Then, in the 1950s, he regained his touch and created those sublimely flowing, harrowing masterpieces that represent the pinnacle of his directorial achievement: The Life of Oharu (1952), Ugetsu (1953), A Story from Chikamatsu (1954), Sansho the Bailiff (1954), New Tales of the Taira Clan (1955), and Street of Shame (1956). Except for the last, these pictures were all set in earlier times: Mizoguchi, drawing on Saikaku, Chikamatsu, and other classical writers, had become a specialist in the past, reinterpreting national history as much as, say, John Ford, and insisting, like Luchino Visconti, on accurate historical detail, borrowing props, kimonos, suits of armor from museums and private collectors. He attributed his fascination with traditional Japanese culture partly to his own relocation from Tokyo to the Kyoto area.
No doubt, some of Mizoguchi’s belated international renown (he won Venice Film Festival prizes three years in a row, for The Life of Oharu, Ugetsu, and Sansho the Bailiff) had to do with satisfying the West’s taste for an exoticized, traditional Japan. But he also fit the profile of the brilliant, uncompromising auteur (a perfectionist who would demand hundreds of retakes and move a house several feet to improve the vista). Also, his moving-camera, long-shot aesthetic exemplified the Bazinian mise-en-scène aesthetic that the young Cahiers du cinéma critics were championing, and anticipated the widescreen filmmaking of Michelangelo Antonioni, Miklos Jansco, Nicholas Ray, and others.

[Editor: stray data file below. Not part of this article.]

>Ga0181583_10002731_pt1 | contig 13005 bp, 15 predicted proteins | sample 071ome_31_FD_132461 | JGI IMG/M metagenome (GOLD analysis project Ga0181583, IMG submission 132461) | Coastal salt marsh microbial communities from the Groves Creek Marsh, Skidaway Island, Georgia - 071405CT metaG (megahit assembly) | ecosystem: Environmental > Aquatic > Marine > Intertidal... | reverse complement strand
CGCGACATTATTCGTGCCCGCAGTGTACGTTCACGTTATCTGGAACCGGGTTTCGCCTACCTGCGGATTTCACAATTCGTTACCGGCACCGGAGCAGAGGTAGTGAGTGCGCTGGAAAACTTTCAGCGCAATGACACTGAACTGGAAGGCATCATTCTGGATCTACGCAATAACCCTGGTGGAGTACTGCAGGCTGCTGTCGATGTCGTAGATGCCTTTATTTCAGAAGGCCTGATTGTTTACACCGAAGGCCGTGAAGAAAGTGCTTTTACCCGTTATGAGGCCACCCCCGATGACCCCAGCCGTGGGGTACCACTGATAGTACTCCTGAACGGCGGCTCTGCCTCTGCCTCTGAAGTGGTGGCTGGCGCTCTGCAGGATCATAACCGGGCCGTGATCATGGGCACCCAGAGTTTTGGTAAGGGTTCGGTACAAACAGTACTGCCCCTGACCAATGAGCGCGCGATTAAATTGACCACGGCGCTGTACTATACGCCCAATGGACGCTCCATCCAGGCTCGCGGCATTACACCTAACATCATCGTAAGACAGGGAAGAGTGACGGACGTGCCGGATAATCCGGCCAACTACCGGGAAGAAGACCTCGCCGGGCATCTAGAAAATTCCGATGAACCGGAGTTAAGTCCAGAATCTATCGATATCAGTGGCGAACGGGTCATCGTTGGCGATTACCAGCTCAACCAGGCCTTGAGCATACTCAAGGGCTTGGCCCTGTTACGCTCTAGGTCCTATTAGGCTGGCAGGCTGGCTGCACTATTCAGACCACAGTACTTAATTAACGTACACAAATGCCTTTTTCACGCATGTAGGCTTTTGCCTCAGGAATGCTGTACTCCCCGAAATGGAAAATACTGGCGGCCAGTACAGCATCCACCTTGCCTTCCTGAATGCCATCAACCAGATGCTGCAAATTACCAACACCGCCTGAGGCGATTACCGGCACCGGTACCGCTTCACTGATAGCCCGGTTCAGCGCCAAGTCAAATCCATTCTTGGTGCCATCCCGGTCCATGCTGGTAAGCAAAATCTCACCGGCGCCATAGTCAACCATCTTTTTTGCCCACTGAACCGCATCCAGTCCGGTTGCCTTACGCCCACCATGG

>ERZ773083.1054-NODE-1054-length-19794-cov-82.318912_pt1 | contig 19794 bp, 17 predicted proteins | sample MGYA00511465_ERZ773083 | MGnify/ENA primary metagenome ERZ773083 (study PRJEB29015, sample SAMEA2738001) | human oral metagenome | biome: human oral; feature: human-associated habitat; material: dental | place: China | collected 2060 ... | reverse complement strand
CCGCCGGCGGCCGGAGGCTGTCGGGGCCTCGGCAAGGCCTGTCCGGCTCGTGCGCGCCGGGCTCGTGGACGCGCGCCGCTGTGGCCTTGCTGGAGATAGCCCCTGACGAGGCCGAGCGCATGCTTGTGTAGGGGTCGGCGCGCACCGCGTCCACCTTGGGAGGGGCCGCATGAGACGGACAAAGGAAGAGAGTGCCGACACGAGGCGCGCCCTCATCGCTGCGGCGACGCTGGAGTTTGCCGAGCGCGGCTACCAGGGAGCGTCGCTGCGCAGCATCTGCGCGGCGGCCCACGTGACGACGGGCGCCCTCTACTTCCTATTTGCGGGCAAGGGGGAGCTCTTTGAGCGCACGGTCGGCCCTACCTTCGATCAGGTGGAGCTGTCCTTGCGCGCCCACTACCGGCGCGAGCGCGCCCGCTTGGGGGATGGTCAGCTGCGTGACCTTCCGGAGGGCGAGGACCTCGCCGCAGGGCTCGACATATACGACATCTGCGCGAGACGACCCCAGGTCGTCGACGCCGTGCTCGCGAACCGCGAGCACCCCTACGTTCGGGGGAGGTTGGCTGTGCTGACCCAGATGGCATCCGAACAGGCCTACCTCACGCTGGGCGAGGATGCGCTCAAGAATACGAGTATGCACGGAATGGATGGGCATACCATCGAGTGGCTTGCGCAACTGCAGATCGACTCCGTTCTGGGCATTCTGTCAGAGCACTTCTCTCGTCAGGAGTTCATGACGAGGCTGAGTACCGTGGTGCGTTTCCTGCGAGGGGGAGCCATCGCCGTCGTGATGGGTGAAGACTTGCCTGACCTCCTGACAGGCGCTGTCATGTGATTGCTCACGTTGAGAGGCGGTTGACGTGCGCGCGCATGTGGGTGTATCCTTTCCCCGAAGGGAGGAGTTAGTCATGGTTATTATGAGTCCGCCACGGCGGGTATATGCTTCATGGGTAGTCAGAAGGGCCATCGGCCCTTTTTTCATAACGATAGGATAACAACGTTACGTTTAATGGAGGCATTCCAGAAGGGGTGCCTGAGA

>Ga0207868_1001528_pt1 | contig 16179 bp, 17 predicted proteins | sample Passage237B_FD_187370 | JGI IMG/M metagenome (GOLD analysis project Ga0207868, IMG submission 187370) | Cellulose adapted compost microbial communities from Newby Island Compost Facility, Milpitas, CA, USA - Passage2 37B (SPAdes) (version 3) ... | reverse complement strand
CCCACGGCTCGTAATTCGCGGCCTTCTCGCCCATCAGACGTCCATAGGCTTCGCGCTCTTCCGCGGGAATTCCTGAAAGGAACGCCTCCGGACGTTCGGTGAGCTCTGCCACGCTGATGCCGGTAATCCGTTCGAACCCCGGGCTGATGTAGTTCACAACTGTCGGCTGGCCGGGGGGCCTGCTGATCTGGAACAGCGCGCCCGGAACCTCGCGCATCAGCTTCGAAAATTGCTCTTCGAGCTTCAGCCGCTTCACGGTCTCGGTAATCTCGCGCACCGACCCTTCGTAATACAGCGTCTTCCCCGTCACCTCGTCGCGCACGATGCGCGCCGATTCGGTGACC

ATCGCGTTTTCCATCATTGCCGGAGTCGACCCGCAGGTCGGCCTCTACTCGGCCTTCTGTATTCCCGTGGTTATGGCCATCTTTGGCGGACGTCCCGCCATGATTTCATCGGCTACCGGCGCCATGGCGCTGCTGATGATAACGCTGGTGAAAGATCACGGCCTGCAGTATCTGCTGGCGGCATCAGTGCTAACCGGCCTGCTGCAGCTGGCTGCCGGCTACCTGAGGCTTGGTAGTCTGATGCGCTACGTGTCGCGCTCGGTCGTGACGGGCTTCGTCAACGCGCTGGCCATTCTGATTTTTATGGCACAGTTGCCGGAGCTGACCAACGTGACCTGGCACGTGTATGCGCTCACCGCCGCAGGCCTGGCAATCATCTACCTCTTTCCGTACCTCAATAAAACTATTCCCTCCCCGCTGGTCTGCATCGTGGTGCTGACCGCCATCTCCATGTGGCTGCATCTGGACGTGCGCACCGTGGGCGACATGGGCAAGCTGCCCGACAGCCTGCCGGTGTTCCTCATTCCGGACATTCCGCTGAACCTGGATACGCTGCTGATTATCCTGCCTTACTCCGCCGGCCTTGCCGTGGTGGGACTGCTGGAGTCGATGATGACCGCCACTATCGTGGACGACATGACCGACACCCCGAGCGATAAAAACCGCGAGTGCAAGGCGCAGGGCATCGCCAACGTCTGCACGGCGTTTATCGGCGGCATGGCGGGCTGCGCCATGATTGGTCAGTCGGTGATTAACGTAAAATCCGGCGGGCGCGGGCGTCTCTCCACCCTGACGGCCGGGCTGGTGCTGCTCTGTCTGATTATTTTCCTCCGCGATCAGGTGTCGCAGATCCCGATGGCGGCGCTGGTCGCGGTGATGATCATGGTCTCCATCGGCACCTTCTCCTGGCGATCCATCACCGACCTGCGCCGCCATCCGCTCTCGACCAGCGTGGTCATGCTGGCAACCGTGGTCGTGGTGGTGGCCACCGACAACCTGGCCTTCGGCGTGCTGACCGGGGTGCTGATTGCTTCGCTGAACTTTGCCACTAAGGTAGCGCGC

Mizoguchi engaged with the past not to recapture nostalgically some lost model of serenity but, if anything, to reveal the opposite. In preparing Ugetsu, he was drawn to sixteenth-century chronicles about civil wars and their effect on the common people. As a starting point, he and screenwriter Yoshikata Yoda adapted two tales from an eighteenth-century collection of ghost stories, Akinari Ueda’s Ugetsu monogatori (Tales of Moonlight and Rain), retaining much of the imagery while altering elements of the stories. The perennially dissatisfied Mizoguchi stressed in his notes to the long-suffering Yoda: “The feeling of wartime must be apparent in the attitude of every character. The violence of war unleashed by those in power on a pretext of the national good must overwhelm the common people with suffering—moral and physical. Yet the commoners, even under these conditions, must continue to live and eat. This theme is what I especially want to emphasize here. How should I do it?”